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Bells on collars

post #1 of 16
Thread Starter 
We feel a ton wild birds. Never thought we'd own a cat until someone dropped an 8 week old kitten inside our fenced yard. What were we to do? So we have a really sweet 4 month of kitten now and she's starting to sit out by the feeders and watch the squirrels and birds.

I a bell the answer? She loves the outdoors and I'm not the type to deprive a cat of that pleasure, especially since we don't have busy roads around us.

Will the bell around her neck drive her crazy? Turn her into a neurotic cat. Right now she is such a joy.

Thanks for any insight,
post #2 of 16
My girlies are inside only, but have always had bells on their collars.
post #3 of 16
I can only speak for Kitty but having a bell alone didn`t work so I put a bell and an ID disc so they clinked together and that seemed to work better
He somehow still managed to catch things with the bell by itself
As it`s a young cat I would guess it`s easier for them to get used to
post #4 of 16
Mine were never bothered by bells when they had them, but a few years ago I read something somewhere -- I forget now where it was -- that made me take the bells off their collars. The point that was offered was that cats are more than capable of moving quietly enough that the bell doesn't sound, thus being no help to the prey; more importantly, though, it was suggested that should the shoe be on the other foot, i.e., should the cat be in flight mode, trying to evade danger herself, the bell would likely sound and might actually compromise the cat's safety. FWIW.
post #5 of 16
Thread Starter 
Thanks! Interesting point about her having to escape something after her. And also about cats moving so slow it doesn't really matter. I know the bell against her tag is driving me crazy in the house!

Thanks again,
post #6 of 16
Bells don't really help... cats that are hunters will be able to catch birds even wearing a bell.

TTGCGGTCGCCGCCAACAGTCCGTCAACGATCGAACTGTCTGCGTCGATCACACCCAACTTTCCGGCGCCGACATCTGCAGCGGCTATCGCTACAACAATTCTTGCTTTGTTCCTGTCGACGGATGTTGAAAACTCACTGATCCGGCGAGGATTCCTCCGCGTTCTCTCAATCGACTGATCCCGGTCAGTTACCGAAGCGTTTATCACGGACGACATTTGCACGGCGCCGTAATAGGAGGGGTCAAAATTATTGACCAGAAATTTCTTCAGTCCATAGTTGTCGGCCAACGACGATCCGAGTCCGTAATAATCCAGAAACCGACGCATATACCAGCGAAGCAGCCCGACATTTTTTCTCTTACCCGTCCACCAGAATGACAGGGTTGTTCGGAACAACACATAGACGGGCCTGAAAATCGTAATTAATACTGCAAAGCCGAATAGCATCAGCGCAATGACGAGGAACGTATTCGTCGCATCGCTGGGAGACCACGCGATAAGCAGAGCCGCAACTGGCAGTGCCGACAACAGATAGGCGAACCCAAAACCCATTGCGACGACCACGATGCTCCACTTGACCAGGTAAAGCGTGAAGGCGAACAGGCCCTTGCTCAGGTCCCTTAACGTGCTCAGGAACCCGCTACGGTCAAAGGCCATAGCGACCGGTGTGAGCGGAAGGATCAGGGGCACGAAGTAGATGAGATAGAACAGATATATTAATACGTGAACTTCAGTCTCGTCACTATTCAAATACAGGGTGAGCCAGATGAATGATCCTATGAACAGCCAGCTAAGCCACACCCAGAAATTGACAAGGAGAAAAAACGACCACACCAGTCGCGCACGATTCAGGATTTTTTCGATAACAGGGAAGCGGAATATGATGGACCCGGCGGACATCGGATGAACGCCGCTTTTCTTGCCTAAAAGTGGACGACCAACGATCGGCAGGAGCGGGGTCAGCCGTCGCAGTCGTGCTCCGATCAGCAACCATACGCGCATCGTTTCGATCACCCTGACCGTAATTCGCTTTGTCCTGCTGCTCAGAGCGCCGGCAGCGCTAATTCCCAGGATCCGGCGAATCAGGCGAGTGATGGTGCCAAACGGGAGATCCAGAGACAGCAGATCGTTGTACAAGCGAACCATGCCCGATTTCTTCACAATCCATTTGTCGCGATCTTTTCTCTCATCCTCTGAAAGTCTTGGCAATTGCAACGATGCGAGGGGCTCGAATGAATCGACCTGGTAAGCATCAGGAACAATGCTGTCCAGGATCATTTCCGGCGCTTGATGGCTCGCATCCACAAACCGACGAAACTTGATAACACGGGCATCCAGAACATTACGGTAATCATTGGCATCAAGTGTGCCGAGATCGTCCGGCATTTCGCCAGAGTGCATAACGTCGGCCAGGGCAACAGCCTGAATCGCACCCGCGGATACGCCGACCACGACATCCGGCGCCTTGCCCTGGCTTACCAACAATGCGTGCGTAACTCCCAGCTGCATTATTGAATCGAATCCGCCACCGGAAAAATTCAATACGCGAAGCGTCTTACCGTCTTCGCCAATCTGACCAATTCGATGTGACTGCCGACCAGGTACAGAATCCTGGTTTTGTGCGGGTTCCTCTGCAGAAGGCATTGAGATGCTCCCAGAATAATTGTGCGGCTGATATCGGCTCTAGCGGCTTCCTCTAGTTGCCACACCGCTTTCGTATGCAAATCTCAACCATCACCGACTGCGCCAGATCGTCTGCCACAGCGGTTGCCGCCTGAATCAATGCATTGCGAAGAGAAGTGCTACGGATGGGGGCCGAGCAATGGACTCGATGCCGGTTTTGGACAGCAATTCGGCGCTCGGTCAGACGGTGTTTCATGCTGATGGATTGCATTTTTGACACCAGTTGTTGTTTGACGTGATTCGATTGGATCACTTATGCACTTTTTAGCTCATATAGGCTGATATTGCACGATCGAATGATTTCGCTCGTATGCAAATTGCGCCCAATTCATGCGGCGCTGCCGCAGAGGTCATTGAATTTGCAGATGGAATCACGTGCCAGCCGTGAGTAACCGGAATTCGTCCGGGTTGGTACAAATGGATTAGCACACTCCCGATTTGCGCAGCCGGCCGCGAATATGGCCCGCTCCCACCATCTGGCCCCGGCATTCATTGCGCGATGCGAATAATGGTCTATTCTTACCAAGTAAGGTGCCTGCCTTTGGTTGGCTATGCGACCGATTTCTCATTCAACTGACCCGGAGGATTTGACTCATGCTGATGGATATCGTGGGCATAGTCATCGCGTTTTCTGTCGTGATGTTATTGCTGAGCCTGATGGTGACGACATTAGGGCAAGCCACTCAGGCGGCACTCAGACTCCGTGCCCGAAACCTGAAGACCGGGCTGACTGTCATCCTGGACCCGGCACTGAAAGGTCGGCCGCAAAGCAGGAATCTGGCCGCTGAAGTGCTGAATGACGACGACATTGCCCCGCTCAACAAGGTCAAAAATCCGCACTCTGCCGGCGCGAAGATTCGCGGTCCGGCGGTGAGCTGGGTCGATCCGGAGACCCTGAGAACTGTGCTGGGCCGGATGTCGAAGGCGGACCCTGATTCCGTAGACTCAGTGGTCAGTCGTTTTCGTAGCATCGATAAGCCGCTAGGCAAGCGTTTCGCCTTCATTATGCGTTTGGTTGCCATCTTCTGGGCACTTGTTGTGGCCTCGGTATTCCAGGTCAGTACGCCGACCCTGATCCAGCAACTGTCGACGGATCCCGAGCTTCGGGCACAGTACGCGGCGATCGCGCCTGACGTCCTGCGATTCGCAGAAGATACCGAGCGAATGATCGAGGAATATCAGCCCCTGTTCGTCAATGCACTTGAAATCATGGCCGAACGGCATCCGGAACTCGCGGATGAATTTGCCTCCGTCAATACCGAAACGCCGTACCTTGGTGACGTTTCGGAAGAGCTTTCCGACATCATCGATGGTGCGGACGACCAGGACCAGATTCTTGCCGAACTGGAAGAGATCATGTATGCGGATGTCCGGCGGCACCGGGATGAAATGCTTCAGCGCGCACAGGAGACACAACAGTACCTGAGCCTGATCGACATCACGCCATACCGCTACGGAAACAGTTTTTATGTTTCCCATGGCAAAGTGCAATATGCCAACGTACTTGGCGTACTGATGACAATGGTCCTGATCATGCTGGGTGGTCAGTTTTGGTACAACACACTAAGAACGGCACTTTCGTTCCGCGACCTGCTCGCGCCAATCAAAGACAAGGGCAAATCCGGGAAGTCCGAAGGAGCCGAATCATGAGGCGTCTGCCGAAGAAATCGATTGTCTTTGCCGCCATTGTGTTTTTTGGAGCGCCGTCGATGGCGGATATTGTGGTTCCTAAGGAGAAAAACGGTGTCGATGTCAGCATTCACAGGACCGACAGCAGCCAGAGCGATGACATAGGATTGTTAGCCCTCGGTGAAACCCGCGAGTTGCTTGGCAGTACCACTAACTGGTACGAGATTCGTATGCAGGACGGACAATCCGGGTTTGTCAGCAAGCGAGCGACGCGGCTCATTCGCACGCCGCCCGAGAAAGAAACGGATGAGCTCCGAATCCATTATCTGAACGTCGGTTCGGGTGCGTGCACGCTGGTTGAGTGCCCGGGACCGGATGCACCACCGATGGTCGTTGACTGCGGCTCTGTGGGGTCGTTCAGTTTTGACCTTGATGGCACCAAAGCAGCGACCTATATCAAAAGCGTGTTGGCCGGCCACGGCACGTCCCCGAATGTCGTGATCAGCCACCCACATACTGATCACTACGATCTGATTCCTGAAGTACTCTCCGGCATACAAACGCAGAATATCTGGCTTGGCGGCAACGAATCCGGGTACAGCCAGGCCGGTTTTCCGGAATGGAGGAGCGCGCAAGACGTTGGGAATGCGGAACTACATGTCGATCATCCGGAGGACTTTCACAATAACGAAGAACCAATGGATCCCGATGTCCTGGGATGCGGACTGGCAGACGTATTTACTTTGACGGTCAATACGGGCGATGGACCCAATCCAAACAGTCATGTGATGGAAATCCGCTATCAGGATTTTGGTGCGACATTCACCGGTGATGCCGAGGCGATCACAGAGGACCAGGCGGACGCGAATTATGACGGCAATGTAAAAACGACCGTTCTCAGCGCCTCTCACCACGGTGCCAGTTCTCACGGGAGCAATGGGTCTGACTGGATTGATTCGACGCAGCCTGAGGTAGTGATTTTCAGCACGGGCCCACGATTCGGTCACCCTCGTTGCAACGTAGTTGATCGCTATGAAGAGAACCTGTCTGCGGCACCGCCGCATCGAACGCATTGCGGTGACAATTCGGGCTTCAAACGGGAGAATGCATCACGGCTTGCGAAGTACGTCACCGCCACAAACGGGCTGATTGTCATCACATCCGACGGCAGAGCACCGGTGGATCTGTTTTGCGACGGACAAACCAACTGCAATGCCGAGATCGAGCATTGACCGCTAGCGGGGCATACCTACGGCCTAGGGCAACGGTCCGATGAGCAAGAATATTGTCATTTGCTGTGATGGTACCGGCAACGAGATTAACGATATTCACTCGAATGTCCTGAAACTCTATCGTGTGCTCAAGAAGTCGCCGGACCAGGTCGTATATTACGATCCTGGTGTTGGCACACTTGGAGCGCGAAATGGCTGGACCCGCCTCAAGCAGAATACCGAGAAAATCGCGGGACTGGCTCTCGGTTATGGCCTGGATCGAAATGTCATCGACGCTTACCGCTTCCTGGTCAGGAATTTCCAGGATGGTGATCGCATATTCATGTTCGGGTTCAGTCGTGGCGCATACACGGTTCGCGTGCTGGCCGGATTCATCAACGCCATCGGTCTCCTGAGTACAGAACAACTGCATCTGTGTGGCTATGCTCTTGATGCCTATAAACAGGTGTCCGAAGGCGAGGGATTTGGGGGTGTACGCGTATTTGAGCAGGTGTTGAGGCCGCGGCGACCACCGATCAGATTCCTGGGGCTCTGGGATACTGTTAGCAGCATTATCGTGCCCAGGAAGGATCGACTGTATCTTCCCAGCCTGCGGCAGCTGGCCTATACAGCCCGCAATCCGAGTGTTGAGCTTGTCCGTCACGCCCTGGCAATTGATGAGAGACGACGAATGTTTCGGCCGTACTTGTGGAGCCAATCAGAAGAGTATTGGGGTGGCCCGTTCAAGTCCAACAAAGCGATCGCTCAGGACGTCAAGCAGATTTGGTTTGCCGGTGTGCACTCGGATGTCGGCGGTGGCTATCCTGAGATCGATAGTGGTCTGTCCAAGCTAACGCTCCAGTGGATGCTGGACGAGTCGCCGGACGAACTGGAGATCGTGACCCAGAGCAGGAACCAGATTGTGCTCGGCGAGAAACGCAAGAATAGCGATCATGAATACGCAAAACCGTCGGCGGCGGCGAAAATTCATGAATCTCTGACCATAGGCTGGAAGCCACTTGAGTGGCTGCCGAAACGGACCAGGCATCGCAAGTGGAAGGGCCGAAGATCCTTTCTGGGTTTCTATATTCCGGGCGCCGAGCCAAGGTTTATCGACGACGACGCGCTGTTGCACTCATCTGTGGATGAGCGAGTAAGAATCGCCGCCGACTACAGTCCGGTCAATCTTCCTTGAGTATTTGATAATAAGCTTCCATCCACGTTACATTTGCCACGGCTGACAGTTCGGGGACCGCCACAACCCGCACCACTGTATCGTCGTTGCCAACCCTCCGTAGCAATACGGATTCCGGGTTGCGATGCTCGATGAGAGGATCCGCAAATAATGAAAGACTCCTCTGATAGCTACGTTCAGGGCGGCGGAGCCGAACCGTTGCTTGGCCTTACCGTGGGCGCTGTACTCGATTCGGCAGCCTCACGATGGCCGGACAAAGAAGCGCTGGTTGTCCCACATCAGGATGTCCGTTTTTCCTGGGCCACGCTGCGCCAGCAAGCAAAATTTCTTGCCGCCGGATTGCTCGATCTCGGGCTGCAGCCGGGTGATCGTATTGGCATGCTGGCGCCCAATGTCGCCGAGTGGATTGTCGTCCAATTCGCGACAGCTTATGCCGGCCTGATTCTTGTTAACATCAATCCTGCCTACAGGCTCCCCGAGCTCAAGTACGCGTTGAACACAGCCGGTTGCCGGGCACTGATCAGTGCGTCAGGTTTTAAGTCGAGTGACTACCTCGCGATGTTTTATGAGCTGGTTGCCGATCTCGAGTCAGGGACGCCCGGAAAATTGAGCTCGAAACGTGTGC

I would suggest that you stop feeding the birds, or else feed them somewhere far away. Maybe you could donate birdseed to a bird sanctuary in your region instead?

Also, cats are most likely to hunt at dawn and dusk (when birds are most active), and to some extent at night. If you let your cat out only during the daylight hours, you'll reduce the risk of kills.
post #7 of 16
I used to have a bell on Shareena's collar, thinking that when she gets out (which she isn't supposed to do) I would be able to find her more easily. It worked maybe one time. Then she learned how to run so the bell doesn't make a sound. Shortly after that she managed to pull the bell off the collar and just use it as a toy to bat around.
post #8 of 16
I can't stand bells on collars, so I always take them off. I have no clue what effect they would have on a cat. Sorry!

Don't mean to sound harsh, but a cat doesn't know what is good for it, so just b/c a cat "likes" be go outside doesn't mean it is safe for them. There are other risks besides busy roads. I wouldn't risk it. When my son was younger he would have "liked" to play in the middle of the road, doesn't mean it is safe for him and I should let him do it.
post #9 of 16
The collar Albus has has a bell and it's more for our sake- my boyfriend is easily startled and Albus likes to startle!